What price relationships? Imagine for a moment this scenario: 

In 2014 David Collins, Chair of the Grenfell Towers Residents’ Association rings Nick Paget-Brown, Leader of the Kensington and Chelsea Borough Council. Friends for many years they each have the other’s mobile numbers: 

“Nick we have some serious concerns about the nature and quality of the work being done during this refurbishment in Grenfell. We’ve submitted numerous complaints but no-one seems to be paying attention. I think this is urgent. We’re talking about people’s lives here.”

“Give me a day or two David and I’ll be over. You can walk me round and show me your concerns and together we’re going to make sure they’re dealt with properly. I promise you.”

That phone call could have resulted in a saving of 79 lives, untold physical and emotional scarring, millions of pounds worth of hospital treatment and tens of millions of pounds worth of property. Put that into the budget projections!

But between these two men and that potential relationship stood a building company, a fire brigade inspectorate, a tenant management company and multiple layers of local council administration. All of these had a role to play and were no doubt staffed by professionals. But something went wrong with some or all of these layers. 

And when things go wrong at an institutional level it takes relationships to fix it, personal relationships of mutual respect and trust. The cost of not having these relationships is enormous in this case. Investigations will probably expose all kinds of institutional failures. The biggest failure, which probably won’t get a mention in all the reports, was a failure to put direct personal relationships at the heart of the way a city is run.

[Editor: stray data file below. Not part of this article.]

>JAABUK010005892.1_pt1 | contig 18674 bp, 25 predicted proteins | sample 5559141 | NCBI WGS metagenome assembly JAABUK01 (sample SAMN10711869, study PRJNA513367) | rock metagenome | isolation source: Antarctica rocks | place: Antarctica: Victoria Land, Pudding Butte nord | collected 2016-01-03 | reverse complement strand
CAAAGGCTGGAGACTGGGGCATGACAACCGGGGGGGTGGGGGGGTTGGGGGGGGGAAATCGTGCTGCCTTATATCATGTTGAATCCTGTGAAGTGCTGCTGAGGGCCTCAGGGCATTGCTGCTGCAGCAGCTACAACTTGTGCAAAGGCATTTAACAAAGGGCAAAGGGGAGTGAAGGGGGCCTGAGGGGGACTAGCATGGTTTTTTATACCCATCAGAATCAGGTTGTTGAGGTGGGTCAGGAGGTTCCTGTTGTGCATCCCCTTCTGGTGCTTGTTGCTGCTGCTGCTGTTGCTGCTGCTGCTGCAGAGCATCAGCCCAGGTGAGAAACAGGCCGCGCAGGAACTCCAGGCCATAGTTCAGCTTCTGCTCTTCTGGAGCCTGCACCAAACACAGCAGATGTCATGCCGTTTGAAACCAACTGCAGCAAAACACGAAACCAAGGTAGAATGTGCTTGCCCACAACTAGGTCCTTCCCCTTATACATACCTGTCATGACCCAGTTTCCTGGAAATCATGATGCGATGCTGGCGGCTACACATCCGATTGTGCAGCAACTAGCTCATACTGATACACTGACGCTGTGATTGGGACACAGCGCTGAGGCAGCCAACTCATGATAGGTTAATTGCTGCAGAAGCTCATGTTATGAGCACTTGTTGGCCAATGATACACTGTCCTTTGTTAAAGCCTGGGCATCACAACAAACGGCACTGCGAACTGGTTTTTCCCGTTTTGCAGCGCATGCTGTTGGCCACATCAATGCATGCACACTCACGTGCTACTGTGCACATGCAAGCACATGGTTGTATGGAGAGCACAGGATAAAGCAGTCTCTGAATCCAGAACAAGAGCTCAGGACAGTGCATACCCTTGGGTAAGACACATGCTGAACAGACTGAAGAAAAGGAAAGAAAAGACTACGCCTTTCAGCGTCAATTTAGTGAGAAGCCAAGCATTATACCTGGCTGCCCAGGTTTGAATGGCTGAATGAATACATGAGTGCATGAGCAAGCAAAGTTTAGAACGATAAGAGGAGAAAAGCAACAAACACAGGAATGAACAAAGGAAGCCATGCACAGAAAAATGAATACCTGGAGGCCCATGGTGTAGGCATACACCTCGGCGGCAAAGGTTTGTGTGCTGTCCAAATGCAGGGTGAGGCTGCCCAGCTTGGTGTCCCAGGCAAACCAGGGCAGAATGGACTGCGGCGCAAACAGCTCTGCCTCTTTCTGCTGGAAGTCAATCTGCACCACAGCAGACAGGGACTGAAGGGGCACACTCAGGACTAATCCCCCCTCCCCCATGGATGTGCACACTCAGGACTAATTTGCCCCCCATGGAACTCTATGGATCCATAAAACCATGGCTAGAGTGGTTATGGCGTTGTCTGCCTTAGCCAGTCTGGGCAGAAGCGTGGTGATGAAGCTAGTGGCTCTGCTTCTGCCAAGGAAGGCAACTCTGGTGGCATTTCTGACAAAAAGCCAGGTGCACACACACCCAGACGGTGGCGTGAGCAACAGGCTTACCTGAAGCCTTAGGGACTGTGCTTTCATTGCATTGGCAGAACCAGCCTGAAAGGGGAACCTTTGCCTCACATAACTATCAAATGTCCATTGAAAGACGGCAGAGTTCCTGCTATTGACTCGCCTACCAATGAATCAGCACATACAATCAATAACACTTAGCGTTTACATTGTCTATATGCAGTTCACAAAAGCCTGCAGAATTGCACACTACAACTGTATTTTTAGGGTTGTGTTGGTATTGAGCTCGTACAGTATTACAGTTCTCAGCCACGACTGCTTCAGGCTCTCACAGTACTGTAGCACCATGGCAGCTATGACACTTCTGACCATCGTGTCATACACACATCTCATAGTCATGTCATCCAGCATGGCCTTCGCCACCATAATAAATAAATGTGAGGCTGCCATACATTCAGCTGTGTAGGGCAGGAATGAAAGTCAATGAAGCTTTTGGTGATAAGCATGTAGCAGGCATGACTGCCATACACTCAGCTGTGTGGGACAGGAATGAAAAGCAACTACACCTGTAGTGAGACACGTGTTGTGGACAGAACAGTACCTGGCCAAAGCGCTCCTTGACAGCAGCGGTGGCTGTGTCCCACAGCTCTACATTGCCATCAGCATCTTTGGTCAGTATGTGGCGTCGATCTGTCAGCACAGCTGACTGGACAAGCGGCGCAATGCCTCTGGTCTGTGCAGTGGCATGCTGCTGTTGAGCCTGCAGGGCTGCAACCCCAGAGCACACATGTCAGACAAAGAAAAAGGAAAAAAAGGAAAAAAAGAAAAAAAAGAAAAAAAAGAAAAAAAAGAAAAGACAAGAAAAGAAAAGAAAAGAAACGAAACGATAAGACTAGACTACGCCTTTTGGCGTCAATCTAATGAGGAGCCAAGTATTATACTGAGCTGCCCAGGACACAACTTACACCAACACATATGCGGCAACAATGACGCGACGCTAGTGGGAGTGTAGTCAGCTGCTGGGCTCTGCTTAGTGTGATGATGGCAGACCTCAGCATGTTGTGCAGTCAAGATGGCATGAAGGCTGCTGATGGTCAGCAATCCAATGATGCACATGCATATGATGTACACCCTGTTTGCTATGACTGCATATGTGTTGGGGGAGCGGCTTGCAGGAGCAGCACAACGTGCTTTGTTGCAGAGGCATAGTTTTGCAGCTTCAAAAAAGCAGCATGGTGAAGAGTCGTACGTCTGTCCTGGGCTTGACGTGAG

How’s Dublin doing?

In Dublin we see the same processes at work though thankfully so far with less devastating consequences. Take the recent closure of a popular Dublin institution, Nealon’s pub on Capel Street. Why did this thriving business with over a hundred years of history close? Because executives at the California-based Investment Fund Oaktree decided that it should. They owned the debt on the building and they wanted the business out of their building.

Think of the layers that exist between the customer buying his pint in Nealon’s and the investor who wants to see his money earn money via Oaktree. In between those two stand Oaktree executives, Nama,  the Irish government, the owner who went into debt, the leaseholders, the management and staff of Nealon’s – that’s seven degrees of separation.

It’s possible that the people making decisions affecting the lives of the pint-drinkers and pint-pullers of Nealon’s have never been to Dublin, much less to Capel Street. To them it’s nothing more than a figure on a spreadsheet. There is no personal relationship.

This beautiful old building at the heart of Dublin’s North Inner City could lie idle for  years till the market dictates  it’s time to sell it on. Nama will argue that the Irish State needed Oaktree’s money and that the market rules. But the lesson of Grenfell is that relationships have a value too. Power brokers need to measure that value before they pull apart the social fabric of the city thread by thread in pursuit of market demands.

 

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